There is one foliation type that is defined by the alignment of minerals that are too small to see, yet the foliation can still be visible. This type of foliation is only seen in the metamorphic rock called slate; slate forms by the low temperature and low-pressure alteration of a shale protolith. The clay-sized minerals in the shale recrystallize into very tiny micas which are larger than the clay minerals, but still too small to be visible. However, because these tiny micas are aligned, they control how the metamorphic rock (slate) breaks, and the rock tends to break parallel to the mica alignment. Therefore, even though we cannot see the aligned minerals that define the foliation, we can use the alignment of the rock fracture pattern, as the rock is cleaved or split. For this reason, the foliation is called a slaty cleavage, and a rock displaying this type of foliation is called a slate. Figure 11.6 is an example of the foliated slate displaying slaty cleavage; notice that this rock has retained its original sedimentary layering (depositional beds), which in this case is quite different from the foliation direction. The only protolith for slate is shale, and the fact that original sedimentary features and even some fossils in shale may be preserved and visible in slate is due to the low temperatures and pressures that barely alter the shale protolith, making slate an example of a low-grade metamorphic rock. Slate has great economic value in the construction industry; due to its ability to break into thin layers and impermeability to water, slate is used as roofing tiles and flooring.
Non-Foliated Metamorphic Rocks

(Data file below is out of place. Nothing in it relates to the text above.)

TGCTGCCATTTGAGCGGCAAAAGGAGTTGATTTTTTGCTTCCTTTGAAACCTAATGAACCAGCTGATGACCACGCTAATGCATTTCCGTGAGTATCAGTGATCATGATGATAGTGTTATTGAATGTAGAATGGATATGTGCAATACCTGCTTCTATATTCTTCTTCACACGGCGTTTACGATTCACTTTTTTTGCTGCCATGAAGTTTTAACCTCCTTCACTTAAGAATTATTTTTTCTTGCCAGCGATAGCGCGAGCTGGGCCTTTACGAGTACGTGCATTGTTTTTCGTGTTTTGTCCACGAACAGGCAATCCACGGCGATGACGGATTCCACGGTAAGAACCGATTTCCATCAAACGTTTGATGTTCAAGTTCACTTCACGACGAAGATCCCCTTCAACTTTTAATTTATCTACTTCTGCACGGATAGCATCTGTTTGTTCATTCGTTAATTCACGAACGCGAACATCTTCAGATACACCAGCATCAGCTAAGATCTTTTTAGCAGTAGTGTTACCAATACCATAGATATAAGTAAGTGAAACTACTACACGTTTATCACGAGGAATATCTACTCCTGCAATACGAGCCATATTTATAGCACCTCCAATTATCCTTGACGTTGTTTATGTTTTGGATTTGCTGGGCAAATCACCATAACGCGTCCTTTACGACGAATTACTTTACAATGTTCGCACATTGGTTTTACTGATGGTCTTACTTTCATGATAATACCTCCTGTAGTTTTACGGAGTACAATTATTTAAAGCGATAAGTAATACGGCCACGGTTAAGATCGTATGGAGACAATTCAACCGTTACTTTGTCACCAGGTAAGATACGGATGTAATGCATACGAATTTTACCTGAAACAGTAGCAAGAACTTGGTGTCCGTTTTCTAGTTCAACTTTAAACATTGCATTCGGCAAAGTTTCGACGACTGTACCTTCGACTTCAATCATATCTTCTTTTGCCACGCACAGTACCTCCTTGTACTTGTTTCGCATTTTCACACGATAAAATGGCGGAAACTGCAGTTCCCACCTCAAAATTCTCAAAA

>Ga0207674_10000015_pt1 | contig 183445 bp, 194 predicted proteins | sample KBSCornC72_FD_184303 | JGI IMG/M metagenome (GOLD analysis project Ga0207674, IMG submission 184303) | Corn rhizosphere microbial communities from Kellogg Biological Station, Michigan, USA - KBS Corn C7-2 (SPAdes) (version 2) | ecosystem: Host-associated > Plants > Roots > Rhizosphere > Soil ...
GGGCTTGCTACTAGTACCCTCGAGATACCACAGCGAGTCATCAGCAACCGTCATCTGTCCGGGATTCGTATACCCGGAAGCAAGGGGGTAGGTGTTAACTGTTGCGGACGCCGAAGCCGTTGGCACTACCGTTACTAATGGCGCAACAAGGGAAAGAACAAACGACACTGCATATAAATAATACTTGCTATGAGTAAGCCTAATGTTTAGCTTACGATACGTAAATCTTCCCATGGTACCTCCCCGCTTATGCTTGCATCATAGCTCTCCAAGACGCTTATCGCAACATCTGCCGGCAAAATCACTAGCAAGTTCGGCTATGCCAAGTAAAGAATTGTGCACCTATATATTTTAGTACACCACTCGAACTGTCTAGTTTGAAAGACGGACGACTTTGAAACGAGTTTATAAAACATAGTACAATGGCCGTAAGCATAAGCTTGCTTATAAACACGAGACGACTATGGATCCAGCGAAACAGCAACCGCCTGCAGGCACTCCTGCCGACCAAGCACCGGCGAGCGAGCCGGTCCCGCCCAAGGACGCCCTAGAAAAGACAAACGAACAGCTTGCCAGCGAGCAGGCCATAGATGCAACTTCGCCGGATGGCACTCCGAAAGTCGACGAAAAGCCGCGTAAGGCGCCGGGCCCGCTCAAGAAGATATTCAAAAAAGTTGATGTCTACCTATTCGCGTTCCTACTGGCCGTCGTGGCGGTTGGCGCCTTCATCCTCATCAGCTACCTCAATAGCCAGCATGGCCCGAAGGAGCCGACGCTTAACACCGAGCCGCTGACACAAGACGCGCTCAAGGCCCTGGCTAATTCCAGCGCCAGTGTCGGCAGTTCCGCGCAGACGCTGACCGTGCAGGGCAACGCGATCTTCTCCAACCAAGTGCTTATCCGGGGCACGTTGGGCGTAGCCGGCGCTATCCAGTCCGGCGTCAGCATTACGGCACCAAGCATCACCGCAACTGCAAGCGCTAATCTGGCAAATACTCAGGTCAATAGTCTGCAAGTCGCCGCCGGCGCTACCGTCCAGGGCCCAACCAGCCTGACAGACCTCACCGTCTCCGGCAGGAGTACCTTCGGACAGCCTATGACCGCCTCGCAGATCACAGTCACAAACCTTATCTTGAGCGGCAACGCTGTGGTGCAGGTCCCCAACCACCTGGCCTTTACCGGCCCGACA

The other class of metamorphic rocks is non-foliated; the lack of foliation may be due to a lack of differential pressure involved in the metamorphic process. However, this is not necessarily the case for all non-foliated metamorphic rocks. If the protolith rock is monominerallic (composed of one mineral type), such as limestone, dolostone, or sandstone with only quartz sands, then a foliation will not develop even with differential pressure. Why? The calcite mineral in limestone, the dolomite mineral in dolostone, and the quartz sands in sandstone are neither platy minerals, nor are there different colored minerals in these rocks. These minerals (calcite, dolomite, and quartz) recrystallize into equigranular, coarse crystals (see Figure 11.2B), and the metamorphic rocks that they make are named by their composition, not by foliation type. For example, Figure 11.7 is quartzite, a metamorphosed quartz-rich sandstone. Figure 11.8 shows two examples of marble; note that color can vary for marble, as well as for the quartzite. As a result, quartzites and marbles may be hard to identify based on appearance, therefore you must rely on the properties of the minerals that comprise these rocks; you may recall that quartz is harder than glass, while limestone and dolomite are softer than glass. Also, marble will react (effervesce) to acid, but quartz will not react. If you zoom in for a close view of the marble in Figure 11.8, you will see the calcite crystals are fairly large compared to the quartz crystals in the quartzite in Figure 11.7; this can be attributed to the temperature of metamorphism, as higher temperatures result in larger crystals. These rocks are also of economic importance; marble and quartzite are used for dimension stone in buildings and for countertops in many homes. Furthermore, marble is commonly used for statues and sometimes grave markers.